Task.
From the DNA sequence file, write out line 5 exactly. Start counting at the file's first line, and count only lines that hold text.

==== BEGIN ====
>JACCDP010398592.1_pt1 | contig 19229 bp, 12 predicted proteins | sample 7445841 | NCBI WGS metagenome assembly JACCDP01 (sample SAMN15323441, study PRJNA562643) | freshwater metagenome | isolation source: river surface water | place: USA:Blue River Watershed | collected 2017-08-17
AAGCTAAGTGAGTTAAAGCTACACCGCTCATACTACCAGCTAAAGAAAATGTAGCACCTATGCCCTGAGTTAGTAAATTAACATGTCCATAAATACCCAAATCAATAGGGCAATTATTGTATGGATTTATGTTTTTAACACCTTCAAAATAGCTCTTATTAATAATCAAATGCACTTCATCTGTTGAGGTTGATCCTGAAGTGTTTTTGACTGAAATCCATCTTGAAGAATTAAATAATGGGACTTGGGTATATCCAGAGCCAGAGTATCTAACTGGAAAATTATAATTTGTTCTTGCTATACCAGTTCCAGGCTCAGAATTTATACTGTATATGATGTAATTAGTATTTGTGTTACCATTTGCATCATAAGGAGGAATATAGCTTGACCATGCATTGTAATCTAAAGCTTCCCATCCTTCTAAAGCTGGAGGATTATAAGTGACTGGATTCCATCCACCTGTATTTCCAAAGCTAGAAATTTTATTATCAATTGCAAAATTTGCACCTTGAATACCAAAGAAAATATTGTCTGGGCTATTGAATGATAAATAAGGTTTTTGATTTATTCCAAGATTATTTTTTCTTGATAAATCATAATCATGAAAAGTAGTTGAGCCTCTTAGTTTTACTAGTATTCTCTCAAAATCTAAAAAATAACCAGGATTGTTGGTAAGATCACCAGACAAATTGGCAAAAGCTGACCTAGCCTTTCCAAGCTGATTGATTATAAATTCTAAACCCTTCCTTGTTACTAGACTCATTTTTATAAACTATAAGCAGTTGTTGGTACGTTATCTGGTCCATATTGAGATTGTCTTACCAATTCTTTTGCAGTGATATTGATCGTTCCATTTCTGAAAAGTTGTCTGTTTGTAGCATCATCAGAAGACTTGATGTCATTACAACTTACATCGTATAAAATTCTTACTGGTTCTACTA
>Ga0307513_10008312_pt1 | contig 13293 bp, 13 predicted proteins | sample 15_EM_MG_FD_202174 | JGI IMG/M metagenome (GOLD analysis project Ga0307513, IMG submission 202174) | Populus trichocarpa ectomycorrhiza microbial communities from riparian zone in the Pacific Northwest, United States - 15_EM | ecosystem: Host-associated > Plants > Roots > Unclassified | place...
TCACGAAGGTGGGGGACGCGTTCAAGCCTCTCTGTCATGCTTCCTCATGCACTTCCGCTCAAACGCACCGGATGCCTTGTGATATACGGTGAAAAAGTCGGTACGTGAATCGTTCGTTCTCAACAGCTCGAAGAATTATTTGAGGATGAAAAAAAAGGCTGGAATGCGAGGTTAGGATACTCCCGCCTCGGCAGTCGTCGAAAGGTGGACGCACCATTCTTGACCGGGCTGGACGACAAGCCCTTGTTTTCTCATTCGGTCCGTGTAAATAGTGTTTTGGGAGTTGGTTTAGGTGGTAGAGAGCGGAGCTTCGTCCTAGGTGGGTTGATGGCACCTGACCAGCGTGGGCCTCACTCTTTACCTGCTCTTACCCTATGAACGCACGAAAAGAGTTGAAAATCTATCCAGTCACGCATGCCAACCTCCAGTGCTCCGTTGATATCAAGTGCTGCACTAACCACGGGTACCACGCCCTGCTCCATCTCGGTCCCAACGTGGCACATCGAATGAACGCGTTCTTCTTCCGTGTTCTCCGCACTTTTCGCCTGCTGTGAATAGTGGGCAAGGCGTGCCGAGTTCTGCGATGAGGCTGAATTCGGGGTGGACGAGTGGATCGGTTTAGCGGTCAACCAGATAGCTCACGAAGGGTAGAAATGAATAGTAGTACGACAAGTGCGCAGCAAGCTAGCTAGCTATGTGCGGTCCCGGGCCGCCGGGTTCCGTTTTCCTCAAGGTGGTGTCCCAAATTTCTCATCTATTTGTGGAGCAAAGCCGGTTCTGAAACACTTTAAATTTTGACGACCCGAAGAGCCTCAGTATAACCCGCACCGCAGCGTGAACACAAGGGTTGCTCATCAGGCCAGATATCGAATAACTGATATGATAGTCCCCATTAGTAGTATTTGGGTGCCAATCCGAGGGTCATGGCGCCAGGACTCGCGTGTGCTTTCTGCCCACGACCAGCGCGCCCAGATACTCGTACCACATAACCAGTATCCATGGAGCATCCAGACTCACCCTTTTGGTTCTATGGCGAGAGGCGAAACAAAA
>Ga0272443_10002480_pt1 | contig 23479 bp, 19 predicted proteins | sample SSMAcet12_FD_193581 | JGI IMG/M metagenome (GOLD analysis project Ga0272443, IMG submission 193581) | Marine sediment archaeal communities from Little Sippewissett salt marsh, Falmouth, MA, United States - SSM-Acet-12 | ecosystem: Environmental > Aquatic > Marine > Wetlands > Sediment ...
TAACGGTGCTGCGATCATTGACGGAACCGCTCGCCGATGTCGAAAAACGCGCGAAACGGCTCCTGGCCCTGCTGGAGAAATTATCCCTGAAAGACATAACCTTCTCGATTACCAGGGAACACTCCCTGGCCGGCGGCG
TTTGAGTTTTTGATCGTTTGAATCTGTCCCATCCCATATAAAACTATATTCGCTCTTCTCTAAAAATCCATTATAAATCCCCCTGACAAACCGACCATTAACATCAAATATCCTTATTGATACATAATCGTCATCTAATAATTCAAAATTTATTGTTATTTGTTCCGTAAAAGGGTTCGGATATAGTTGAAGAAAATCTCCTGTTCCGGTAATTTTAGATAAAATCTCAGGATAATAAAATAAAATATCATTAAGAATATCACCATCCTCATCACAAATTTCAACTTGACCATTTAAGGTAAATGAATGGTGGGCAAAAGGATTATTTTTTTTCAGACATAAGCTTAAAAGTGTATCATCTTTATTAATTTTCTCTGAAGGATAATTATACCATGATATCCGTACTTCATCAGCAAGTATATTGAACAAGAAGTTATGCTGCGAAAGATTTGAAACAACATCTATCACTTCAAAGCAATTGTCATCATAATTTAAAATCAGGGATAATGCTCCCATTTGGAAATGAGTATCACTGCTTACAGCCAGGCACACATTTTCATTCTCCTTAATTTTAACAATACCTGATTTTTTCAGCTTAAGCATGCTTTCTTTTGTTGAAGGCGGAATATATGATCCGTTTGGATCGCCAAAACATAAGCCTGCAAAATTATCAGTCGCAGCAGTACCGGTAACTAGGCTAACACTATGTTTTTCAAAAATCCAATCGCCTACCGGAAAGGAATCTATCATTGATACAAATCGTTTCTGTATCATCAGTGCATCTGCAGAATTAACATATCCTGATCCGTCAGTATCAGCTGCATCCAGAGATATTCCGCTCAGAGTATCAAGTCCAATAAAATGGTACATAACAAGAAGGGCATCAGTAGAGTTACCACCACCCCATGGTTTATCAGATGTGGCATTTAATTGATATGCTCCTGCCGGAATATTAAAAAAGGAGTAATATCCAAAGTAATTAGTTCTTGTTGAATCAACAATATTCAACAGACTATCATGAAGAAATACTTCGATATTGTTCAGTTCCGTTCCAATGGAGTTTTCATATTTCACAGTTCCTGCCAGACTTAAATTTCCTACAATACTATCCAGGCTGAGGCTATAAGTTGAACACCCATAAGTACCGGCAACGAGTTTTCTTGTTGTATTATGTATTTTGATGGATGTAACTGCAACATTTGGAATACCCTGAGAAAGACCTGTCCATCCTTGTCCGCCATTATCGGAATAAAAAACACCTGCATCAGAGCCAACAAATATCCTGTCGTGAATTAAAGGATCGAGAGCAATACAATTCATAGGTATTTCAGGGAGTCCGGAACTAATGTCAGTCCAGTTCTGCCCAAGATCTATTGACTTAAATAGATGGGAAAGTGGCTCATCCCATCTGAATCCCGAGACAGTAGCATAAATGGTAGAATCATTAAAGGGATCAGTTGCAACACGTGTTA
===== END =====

>Ga0272443_10002480_pt1 | contig 23479 bp, 19 predicted proteins | sample SSMAcet12_FD_193581 | JGI IMG/M metagenome (GOLD analysis project Ga0272443, IMG submission 193581) | Marine sediment archaeal communities from Little Sippewissett salt marsh, Falmouth, MA, United States - SSM-Acet-12 | ecosystem: Environmental > Aquatic > Marine > Wetlands > Sediment ...